1. Bring a large pot of water to a boil. Add 2 tablespoons of salt and the pasta and cook according to the directions on the package. Set aside 1 1/2 cups of the pasta cooking water before you drain the pasta.
2. Meanwhile, heat the olive oil over medium heat in a pot large enough to hold the pasta. Add the garlic and cook for 2 minutes, stirring frequently, until it just begins to turn golden on the edges. Don’t overcook it! Add the red pepper flakes and chopped sardine and cook for 30 seconds more.
3.Carefully add the reserved pasta-cooking water to the garlic/oil and bring to a boil. Lower the heat, add 1 teaspoon of salt, and simmer for about 5 minutes, until the liquid is reduced by about a third.
4. Add the drained pasta to the garlic sauce and toss. Off the heat, add the parsley and Parmesan and toss well. Allow the pasta to rest off the heat for 5 minutes for the sauce to be absorbed. Taste for seasoning and serve warm with extra Parmesan on the side, if desired.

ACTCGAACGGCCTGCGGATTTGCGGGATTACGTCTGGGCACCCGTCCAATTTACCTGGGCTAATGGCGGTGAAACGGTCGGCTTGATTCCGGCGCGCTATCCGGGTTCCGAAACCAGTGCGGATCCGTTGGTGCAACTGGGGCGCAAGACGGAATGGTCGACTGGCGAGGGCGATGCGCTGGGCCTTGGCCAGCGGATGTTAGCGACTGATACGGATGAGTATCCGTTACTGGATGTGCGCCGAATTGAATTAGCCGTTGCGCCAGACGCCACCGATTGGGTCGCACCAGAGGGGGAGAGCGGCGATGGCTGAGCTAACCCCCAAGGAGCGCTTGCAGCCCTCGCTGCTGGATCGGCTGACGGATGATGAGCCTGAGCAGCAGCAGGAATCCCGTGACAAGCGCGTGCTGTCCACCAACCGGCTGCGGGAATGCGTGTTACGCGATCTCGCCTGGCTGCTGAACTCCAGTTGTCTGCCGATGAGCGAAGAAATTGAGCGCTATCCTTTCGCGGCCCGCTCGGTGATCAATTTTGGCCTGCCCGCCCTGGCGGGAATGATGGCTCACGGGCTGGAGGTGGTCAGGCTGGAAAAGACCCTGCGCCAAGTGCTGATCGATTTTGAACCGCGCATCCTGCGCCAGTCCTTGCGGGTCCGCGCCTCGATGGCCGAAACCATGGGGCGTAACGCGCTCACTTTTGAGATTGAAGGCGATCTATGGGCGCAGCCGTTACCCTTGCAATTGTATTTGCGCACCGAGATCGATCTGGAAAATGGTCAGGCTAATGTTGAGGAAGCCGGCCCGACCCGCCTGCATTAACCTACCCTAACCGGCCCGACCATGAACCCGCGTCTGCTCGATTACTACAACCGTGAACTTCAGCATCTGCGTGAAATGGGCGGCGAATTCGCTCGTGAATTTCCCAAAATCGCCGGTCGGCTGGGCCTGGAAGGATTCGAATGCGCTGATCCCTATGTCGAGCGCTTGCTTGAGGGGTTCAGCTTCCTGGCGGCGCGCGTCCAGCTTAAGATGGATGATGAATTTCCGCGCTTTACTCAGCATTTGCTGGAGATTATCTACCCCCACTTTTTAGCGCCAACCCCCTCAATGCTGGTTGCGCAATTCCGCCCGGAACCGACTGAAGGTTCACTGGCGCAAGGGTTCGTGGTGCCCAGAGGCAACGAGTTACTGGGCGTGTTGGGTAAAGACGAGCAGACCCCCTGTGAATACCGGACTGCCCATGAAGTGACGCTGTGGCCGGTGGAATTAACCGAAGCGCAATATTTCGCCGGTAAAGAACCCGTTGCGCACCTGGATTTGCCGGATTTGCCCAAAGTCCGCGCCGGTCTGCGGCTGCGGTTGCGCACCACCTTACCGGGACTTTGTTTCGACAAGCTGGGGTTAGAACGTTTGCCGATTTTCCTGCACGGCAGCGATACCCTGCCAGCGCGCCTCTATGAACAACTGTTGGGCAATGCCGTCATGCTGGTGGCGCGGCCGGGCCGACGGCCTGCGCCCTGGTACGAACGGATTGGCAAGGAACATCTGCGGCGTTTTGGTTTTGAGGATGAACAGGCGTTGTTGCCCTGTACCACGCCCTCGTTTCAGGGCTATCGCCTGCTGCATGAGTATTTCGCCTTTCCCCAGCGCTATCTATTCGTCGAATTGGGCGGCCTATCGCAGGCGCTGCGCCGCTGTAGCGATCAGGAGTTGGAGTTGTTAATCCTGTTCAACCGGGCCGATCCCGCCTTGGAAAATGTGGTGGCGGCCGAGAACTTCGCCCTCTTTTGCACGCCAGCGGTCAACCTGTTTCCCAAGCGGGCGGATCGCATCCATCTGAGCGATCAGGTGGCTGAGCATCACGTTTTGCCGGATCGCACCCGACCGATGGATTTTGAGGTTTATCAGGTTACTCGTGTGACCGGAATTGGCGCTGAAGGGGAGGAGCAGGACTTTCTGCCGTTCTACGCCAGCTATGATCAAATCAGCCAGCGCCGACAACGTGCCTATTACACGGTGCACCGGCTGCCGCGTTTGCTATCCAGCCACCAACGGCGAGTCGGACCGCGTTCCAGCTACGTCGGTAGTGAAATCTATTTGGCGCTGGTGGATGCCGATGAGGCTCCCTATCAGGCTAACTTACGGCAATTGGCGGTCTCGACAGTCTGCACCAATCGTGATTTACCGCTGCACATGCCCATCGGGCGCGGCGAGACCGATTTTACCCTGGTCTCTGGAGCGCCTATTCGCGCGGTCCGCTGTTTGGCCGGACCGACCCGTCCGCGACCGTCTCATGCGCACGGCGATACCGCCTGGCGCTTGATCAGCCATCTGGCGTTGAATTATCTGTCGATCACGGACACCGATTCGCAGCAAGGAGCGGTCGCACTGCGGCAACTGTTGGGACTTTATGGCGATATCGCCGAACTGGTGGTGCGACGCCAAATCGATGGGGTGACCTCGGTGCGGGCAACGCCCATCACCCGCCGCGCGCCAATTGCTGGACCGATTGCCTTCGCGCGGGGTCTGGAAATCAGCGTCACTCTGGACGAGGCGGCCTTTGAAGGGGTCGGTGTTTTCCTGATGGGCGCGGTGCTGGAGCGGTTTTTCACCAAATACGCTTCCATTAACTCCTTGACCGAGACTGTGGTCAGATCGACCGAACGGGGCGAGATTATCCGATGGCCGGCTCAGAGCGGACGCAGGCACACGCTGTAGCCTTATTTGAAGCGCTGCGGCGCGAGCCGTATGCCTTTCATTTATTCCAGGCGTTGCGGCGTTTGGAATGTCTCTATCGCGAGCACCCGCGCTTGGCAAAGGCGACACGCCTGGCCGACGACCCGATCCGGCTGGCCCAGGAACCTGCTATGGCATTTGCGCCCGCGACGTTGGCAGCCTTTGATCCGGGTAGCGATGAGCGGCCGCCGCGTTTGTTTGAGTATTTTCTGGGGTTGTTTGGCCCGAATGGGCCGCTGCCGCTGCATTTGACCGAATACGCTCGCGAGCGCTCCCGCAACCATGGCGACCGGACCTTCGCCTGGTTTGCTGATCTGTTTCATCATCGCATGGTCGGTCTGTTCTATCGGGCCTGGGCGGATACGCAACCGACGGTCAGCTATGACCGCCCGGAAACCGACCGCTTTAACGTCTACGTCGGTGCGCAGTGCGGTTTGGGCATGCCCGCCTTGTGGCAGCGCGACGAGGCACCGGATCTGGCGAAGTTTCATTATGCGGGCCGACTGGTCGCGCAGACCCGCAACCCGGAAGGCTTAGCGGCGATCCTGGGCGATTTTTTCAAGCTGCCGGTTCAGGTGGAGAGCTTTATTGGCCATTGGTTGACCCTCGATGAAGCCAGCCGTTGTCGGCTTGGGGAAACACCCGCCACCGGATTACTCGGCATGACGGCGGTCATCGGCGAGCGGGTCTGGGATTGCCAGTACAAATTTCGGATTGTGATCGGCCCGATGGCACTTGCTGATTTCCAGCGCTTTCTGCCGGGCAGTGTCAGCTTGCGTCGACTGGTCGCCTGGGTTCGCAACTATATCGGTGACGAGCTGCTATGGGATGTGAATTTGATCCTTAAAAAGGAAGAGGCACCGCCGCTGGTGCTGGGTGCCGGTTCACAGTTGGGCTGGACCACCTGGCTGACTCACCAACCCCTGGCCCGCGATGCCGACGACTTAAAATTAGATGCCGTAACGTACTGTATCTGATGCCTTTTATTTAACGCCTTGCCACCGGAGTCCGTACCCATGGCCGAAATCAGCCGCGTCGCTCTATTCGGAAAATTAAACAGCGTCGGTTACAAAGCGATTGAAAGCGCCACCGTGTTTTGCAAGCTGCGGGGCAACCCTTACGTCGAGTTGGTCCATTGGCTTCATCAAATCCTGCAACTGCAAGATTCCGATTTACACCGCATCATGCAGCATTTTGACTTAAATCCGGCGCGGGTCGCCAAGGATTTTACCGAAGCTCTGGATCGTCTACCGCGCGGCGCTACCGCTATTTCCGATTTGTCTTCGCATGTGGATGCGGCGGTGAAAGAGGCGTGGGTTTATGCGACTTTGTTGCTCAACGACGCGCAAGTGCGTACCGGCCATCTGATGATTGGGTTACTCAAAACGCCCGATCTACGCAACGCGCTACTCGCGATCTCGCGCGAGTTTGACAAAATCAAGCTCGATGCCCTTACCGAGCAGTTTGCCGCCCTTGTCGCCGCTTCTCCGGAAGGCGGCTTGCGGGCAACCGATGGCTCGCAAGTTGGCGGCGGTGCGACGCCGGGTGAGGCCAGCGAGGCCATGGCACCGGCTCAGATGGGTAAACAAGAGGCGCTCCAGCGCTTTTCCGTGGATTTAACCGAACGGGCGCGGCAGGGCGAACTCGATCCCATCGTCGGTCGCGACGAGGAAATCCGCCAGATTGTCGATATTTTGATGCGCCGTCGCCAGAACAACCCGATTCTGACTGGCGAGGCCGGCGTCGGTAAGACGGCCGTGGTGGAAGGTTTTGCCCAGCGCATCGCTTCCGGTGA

TUNA & HUMMUS SANDWICHES, minimally adapted from Ina Garten, Barefoot Contessa, How Easy is That?
Makes 2 Sandwiches
5 ounces canned tuna packed in olive oil
1/4 cup minced celery
1 tablespoon minced yellow onion
1 tablespoon of capers, rinsed
1 tablespoon minced cornichons
2 tablespoons freshly squeezed lemon juice
1-2 tablespoons good mayonnaise
1 teaspoon Dijon mustard
1/3 cup fresh parsley, minced
1/2 teaspoon kosher salt
1/4 teaspoon freshly ground black pepper
Rustic artisan bread or baguette, sliced 1/2 inch thick
Hummus, store-bought or homemade
1.Drain the oil from the tuna.. Place the tuna in a mixing bowl and flake it with a fork.
2. Add the celery, onion, cornichons, lemon juice, mayonnaise, the mustard, salt, and pepper and mix well. Cover and refrigerate for a few hours to allow the flavors to develop.
3. When ready to serve, toast the bread and spread each slice with a layer of hummus. Spread the tuna mixture on each piece of bread and garnish with minded parsley.
4. Serve immediately.
TIP: Although I had an unopened container of Classic Hummus in the fridge, you can also make your own. Garten includes a tasty hummus recipe in her cookbook and Waters has a Hummus with Preserved Lemons recipe in hers.